However, this was just in the 1800s. In the 1900s, the economic policies of the time continued to hinder the black community’s ability to acquire wealth of their own. Southern politicians held valuable positions in Congress and were able to leverage these positions to achieve their goals of maintaining racial superiority over blacks. For example, when Franklin D. Roosevelt took his New Deal to Congress, he had to reform the literature to prevent blacks from forming unions, from having regulated work hours or a minimum wage, and from receiving social security benefits in order to garner enough support for the New Deal to go through (Baradaran, 2019). When Ronald Reagan implemented his “trickle-down” economic theory, it worsened the overall wealth discrepancy in the United States as he focused on investing in corporations and the wealthy; however, this was borderline disastrous for the black population who already had very little wealth at their disposal.
The effects of this economic equality may seem far in the past, but that could not be farther from the truth. While wage equality has been implemented, this does not translate to equal opportunity to acquire wealth, primarily asset-based wealth. Wealth inequality in the United States has been increasing since 1978 with 42 percent of all wealth belonging to 1 percent of the American population in 2012 (Shapiro, 2017). With wealth already being disproportionately distributed to this extreme, it may be hard to believe that it gets worse, but it does indeed. In 2013, it was found that while the median net wealth of white families was around $142,000, black families had a net wealth of $11,000. Furthermore, whites are far more likely to receive financial aid from their families as they were the families with wealth to spare while black families had an insufficient amount of wealth to deal with the costs and unpredictability of life such as medical emergencies, unemployment, and tuition costs, leading them to take out loans and drive themselves into deeper debt. The effects of the past are having massive influence over the occurrences of the present.
It is clear that something needs to change in order to give others, especially blacks equal opportunity to acquire wealth, but the questions are what do we do and how? How can we provide these opportunities when we are living in a system that has given whites a 200-year head start to sink their talons into the metaphorical wealth pie? How do we achieve this balance without converting our economic system to a form of socialism or communism? While we may not know these answers now, it is more important to have these discussions now than ever because otherwise, the ever-expanding wealth gap will inevitably make it impossible if left unchecked.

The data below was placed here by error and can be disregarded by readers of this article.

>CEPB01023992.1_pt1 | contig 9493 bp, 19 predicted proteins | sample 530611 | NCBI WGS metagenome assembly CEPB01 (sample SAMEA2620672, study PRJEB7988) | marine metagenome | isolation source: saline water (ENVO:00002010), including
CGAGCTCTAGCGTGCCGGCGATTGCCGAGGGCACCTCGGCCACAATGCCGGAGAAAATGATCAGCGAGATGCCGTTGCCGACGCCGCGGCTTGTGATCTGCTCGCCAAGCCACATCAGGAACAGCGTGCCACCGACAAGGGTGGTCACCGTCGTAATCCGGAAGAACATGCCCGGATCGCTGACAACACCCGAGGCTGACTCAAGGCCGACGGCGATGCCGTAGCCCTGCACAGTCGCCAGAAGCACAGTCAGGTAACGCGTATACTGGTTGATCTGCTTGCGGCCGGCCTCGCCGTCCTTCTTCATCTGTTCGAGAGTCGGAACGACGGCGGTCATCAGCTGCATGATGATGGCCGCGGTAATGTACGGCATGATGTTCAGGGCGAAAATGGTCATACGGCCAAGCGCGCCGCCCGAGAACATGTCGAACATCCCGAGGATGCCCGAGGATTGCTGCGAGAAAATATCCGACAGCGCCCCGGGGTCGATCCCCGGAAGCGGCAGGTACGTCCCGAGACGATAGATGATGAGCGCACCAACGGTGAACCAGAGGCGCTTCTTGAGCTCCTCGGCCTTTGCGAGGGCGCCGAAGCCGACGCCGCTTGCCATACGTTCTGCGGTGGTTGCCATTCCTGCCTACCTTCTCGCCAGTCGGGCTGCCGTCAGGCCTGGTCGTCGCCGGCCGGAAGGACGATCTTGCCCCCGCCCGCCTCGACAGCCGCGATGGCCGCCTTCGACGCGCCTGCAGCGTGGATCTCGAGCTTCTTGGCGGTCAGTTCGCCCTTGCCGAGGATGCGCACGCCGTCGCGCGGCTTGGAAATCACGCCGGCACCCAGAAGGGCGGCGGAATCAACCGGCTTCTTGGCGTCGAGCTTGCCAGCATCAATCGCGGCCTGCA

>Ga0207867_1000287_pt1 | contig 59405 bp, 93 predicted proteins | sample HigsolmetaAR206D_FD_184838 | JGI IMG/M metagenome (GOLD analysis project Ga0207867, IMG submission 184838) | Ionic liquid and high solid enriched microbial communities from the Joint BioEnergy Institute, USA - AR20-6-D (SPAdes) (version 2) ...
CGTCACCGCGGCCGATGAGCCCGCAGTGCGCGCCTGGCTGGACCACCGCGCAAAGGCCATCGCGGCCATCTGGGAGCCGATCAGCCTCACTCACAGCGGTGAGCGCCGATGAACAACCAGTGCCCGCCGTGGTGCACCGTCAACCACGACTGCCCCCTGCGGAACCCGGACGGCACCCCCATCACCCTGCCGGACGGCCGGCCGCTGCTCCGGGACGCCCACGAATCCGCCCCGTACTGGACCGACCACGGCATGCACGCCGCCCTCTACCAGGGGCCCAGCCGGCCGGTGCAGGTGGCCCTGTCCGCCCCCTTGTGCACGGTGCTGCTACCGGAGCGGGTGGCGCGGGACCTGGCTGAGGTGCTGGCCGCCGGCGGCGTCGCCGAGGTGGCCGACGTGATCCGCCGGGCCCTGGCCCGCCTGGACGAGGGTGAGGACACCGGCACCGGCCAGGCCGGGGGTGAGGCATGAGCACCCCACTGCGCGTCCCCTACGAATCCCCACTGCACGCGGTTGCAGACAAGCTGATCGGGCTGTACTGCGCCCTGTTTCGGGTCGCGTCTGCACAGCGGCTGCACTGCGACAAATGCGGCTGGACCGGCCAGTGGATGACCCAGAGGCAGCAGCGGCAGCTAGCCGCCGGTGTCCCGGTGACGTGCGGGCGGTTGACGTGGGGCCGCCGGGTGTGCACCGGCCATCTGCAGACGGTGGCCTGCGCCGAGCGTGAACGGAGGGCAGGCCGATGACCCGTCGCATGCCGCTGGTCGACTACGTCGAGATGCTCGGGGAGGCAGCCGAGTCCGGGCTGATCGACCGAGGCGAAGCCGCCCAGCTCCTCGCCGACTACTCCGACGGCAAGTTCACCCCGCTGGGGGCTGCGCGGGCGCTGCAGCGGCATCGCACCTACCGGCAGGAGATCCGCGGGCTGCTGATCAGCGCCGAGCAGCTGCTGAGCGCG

These issues in conjunction with my personal experiences with racism cause me to hesitate when I am asked if America is the greatest country in the world. How can we not discuss and educate our students about the atrocities that were committed and are continued towards our own citizens? This imbalance of wealth has created an imbalance of power which has created a wrongful sense of superiority and inferiority in American society. This past year of 2020 has revealed the gross lack of attention that has been paid to our black citizens in terms of social injustice but why stop there? Let us correct these economic wrongdoings of the past that have in many circumstances led to increased incidences of social injustice. While I may not be black myself, I want to see this change for my friends, neighbors, and black people all over the country. Let us educate ourselves and call for action. Let us fight for the equality that we believe America stands for.
My best regards,
- Baradaran, M. (2019). The Color of Money: Black Banks and the Racial Wealth Gap. Cambridge, Massachusetts; London, England: The Belknap Press of Harvard University Press.
- Guyatt, N. (2016). Bind Us Apart: How Enlightened Americans Invented Racial Segregation. New York: Basic Books, a member of the Perseus Books Group.
- Martí, G. (2020). American blindspot race, class, religion, and the Trump presidency. Lanham, Md: Rowman & Littlefield.
- Shapiro, T. M. (2017). Toxic inequality: How America’s wealth gap destroys mobility, deepens the racial divide, & threatens our future. New York, NY: Basic Books.
Gerardo Martí says
Appreciate your sharing your experiences, and you packed a lot of important historical information in this short space.